And what do you think any sane man would do,
Despite what the judges and laws told him to?

Upon the horses weighted back,
Two bodies rose and fell.
And all of the trees, like the poor horse’s knees,
Were submersed in a terrible hell.

The man in the front, who was drained from the hunt,
Slanted forward in bone-weary slump.
His bloody companion, whose breath now was still,
Rode as cargo on the horse’s bare rump.

The rider now sped, for just up ahead,
Lay a shovel and a hill
And next to them, a six-foot hole
Where he would dump his kill.

Three nooses swung loose as a clergyman prayed,
Three men were marched forward – and two were afraid.

Throwback Thursday: More Cowboy Poems

Happy Throwback Thursday, everybody.

For those of you who weren’t here for our last Throwback Thursday installment, this week I’ll be continuing with my series of cowboy poems.

I have to chuckle when I read these, because they very literally have no rhyme or reason. There’s no clear plot line, sketchy scenery descriptions, and usually a pretty abrupt ending because my brain started hurting trying to sculpt a cohesive rhythm. So I hope you’ll forgive my total lack of general storytelling etiquette.

But in any case, I’ve been thoroughly enjoying binge-walking down memory lane lately, so I’m gonna share. Here’s another:

A defined black silhouette cut through the brilliant orange sky.
It grew quickly as it neared where Dr. Kelly heaved a sigh.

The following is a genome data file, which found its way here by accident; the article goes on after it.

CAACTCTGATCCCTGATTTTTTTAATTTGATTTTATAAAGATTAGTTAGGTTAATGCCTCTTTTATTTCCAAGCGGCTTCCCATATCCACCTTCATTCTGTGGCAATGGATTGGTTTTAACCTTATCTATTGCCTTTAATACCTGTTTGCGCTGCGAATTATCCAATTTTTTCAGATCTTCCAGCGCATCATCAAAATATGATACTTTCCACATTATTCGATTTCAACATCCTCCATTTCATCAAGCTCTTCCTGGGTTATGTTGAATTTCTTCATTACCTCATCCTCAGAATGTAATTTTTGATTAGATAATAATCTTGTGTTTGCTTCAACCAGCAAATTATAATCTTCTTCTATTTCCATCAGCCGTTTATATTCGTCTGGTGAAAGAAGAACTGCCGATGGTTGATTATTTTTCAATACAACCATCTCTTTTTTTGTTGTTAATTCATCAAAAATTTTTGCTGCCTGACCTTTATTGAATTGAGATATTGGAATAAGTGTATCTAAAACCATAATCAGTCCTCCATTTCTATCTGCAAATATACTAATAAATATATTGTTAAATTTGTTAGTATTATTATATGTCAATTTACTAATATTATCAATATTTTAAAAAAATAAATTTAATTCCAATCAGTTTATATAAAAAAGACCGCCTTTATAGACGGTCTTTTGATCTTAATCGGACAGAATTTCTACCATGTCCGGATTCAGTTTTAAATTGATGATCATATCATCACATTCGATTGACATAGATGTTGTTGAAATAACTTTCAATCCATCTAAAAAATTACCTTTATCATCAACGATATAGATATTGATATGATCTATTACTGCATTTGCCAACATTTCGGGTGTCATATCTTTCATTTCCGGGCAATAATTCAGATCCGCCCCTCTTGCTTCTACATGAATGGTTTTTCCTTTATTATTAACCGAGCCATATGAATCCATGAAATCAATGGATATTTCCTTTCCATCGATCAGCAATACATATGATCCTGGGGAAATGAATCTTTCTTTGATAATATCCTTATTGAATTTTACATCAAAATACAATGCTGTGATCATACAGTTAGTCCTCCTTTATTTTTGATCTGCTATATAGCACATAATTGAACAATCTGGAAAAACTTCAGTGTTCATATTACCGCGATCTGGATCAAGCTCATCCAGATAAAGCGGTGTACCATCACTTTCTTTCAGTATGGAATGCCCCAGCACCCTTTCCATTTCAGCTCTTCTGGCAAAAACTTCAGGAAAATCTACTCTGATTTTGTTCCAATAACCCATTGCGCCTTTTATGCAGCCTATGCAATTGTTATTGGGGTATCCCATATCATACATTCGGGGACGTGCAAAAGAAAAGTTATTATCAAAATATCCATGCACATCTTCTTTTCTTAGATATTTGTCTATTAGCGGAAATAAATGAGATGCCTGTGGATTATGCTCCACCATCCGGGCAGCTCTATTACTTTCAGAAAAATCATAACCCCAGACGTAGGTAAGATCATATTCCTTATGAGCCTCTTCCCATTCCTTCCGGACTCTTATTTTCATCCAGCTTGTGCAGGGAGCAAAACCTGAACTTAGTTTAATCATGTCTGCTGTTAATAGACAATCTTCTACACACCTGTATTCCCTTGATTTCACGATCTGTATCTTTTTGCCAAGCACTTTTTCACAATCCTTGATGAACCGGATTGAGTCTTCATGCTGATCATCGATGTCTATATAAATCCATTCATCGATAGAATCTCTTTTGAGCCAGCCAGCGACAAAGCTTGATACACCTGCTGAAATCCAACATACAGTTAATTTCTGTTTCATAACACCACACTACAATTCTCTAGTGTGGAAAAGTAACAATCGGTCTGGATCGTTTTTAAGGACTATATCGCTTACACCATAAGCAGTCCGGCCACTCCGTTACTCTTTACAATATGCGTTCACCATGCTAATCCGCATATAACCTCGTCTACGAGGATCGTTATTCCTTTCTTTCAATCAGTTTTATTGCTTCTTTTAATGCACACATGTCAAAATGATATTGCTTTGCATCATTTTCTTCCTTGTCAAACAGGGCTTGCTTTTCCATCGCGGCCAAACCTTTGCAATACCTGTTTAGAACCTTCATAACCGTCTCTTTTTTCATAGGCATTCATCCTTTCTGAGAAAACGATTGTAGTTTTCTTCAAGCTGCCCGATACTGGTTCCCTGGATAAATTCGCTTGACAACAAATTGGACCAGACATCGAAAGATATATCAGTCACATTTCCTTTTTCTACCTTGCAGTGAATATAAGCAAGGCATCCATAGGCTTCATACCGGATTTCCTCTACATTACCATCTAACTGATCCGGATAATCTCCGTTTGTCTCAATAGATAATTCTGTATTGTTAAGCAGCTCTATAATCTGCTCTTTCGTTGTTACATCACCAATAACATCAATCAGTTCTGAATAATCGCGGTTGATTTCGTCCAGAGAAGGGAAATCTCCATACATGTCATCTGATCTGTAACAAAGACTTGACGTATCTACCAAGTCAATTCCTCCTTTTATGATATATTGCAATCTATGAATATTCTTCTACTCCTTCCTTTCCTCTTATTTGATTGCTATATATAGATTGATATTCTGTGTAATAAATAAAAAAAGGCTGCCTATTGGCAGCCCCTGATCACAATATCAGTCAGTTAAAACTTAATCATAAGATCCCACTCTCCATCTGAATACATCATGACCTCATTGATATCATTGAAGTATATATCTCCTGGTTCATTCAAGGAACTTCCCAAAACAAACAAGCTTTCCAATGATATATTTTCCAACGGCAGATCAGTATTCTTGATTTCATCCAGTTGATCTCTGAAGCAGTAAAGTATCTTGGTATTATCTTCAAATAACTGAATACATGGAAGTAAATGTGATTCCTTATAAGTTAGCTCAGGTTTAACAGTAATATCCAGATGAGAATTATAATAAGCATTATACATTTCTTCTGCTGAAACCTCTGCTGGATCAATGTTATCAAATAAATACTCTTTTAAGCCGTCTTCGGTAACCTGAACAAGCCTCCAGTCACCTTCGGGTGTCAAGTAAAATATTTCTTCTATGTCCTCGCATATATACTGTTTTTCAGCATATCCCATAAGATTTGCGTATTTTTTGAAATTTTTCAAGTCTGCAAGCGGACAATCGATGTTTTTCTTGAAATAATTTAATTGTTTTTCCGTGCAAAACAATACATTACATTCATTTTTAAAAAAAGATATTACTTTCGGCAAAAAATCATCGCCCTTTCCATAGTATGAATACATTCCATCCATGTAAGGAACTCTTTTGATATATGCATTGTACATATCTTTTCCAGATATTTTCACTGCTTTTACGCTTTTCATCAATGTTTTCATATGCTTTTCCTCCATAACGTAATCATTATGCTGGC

The man rode hard as beads of sweat ran sideways ‘cross his face,
And fourteen miles away, made Dr. Kelly start to pace.

The woman stirred in bed, and doing so, let out a moan.
The doctor only shook his head and thought, “I should have known.”
The man on horseback yelled a slew of loud, impatient words.
The sky darkened behind him as he raced a flock of birds.

His horse was panting hard when that first star shone clear and bright.
Others like it took their place in the icy threatening night.
He shook the reigns again, last trace of purple drowning east…
The gap closed now to twelve miles, and Dr. Kelly’s fear increased.

The rim of his old cowboy hat was wet with sweat and blood.
The bottom of his boots and jeans were caked in orange mud.
His shirt was ripped, his jacket torn, his face upset and scared…
But Dr. Kelly stood convinced that he just didn’t care.

Another painful moan came from the woman on the bed.
The doctor wandered to her side and felt a burning head.
“There’s nothing I can do,” he whispered with a silent tear.
More followed with the blatant lie, “Your husband’s almost here.”

Eight miles away, a tired shadow pushed against the cold.
He’d been riding for hours, now, from the moment he was told.
The messenger had brought the news that made his heart stop dead.